In this article, you will learn how to make your own mind map.
It’s surprisingly simple.
Step 1 – Start with the main topic in the middle of the page. The main topic is the subject or thought you want to study or explore. If you are studying the Revolutionary War, then the main topic will be Revolutionary War. If you are exploring product pricing, then that will be your main topic.
Step 2 – Next, develop the subtopics. The subtopics will be the important points you want to note about the main topic. Think in terms of what it is you want or need to learn, understand, or remember about the main topic. Place these around the main topic, connecting them to the center with a line or branch.
Step 3 – After setting the subtopics, list important details into lower levels. Details are anything that describe, explain, support, or argue a point. This can include facts, dates, data, descriptions, and instructions.
That’s all there is to it!
It’s that simple.
To illustrate, let’s say we are in science class learning about ‘atoms.’
Below is a description of an atom that we’ll put together into a mind map.
As you may have learned, atoms are made of protons, neutrons, and electrons. Protons have a positive charge, neutrons have no charge, and electrons have a negative charge. Inside an atom, the number of protons defines the chemical element, the number of neutrons defines its isotope, and the number of electrons defines the magnetic properties. Protons and neutrons are in the nucleus of the atom, while the electrons spin around it.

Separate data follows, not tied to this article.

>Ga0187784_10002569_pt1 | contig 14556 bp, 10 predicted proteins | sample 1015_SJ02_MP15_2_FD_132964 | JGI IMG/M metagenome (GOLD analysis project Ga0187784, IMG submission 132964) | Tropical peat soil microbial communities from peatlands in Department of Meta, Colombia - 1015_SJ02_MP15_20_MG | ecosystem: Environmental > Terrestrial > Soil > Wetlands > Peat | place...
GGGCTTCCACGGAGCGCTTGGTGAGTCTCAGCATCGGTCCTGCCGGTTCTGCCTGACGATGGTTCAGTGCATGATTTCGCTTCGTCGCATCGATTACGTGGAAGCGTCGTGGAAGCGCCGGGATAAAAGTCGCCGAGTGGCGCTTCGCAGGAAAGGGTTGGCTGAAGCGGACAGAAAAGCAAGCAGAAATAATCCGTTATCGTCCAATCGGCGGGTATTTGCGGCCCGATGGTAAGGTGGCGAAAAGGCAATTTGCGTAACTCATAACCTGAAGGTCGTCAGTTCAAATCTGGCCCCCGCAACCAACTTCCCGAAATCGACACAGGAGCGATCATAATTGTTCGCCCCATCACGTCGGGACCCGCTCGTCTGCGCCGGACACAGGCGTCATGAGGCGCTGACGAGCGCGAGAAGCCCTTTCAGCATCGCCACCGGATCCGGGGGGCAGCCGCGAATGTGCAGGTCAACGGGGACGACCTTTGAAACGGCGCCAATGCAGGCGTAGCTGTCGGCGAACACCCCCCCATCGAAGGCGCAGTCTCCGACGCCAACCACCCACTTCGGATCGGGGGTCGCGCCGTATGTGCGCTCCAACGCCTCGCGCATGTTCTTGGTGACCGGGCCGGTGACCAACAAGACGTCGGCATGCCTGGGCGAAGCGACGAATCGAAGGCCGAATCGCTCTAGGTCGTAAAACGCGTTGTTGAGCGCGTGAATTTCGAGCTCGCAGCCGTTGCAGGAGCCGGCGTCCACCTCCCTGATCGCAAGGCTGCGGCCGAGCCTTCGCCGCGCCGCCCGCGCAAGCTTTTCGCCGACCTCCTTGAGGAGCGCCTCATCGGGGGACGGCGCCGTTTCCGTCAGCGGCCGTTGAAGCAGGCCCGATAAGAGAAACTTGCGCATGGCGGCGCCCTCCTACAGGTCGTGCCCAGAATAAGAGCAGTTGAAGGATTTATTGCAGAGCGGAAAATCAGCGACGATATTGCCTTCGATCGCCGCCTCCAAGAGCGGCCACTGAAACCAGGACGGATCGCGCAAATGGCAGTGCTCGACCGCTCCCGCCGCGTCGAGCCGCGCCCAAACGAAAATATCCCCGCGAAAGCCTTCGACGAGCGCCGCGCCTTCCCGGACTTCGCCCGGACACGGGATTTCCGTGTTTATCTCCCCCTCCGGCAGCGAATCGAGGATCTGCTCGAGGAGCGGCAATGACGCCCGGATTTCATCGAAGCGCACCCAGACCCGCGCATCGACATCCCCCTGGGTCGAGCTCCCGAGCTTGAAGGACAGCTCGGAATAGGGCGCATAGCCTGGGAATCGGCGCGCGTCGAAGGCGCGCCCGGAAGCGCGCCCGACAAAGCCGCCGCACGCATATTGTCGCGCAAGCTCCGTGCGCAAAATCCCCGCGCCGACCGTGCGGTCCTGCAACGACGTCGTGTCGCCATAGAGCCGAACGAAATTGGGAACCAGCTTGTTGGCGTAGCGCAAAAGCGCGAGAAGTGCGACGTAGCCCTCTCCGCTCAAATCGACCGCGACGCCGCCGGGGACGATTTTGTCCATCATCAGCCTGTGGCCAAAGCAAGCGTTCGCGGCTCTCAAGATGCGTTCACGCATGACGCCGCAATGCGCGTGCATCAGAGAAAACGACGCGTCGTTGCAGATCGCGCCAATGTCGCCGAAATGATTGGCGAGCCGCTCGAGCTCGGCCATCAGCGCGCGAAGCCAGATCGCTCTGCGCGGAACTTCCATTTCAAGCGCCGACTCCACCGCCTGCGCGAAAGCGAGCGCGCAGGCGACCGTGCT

Even though this is just one paragraph, there’s a lot to take in, process, and note.
As you’ll see, with a mind map, it’s much simpler.
Since the subject is ‘Atoms,’ this will be the main topic. So, we put that in the center.
From the center, draw 3 branches for the subtopics. Label one branch proton, another branch neutron, and the last branch electron.
Within each subtopic, create sub-branches to list the lower level topics. In the proton branch, create sub-branches that list ‘positive charge,’ ‘defines chemical element,’ and ‘nucleus.’ In the neutron branch, create sub-branches to list ‘no charge,’ ‘defines isotope,’ and ‘nucleus.’ For electron, do the same with its properties.
Once you do that, you will have a mind map like this.
This is a simple example to show how easy mind maps can be.
1. You take a topic and put it in the center.
2. Around the topic, you put subtopics.
3. Around the subtopics, you list lower level topics.
There is no limit to the number of lower level topic or branches you create. If you wanted to discuss what an isotope is, you can create branches under ‘Isotope’ with relevant details.
You can do this with all types of information.
As you can see, it’s a better way to learn, organize, and remember information.
Reading the paragraph about atoms is a bit confusing. The mind map on the other hand is clear. It is easy to see which properties belong to which particle and not confuse one with the other.
Now that you know the basic steps of mind mapping, let’s go deeper. In the next article, you’ll learn many ways to break up & organize information into subtopics.
This is critical to the mind mapping process. In fact, it is critical to any effective learning.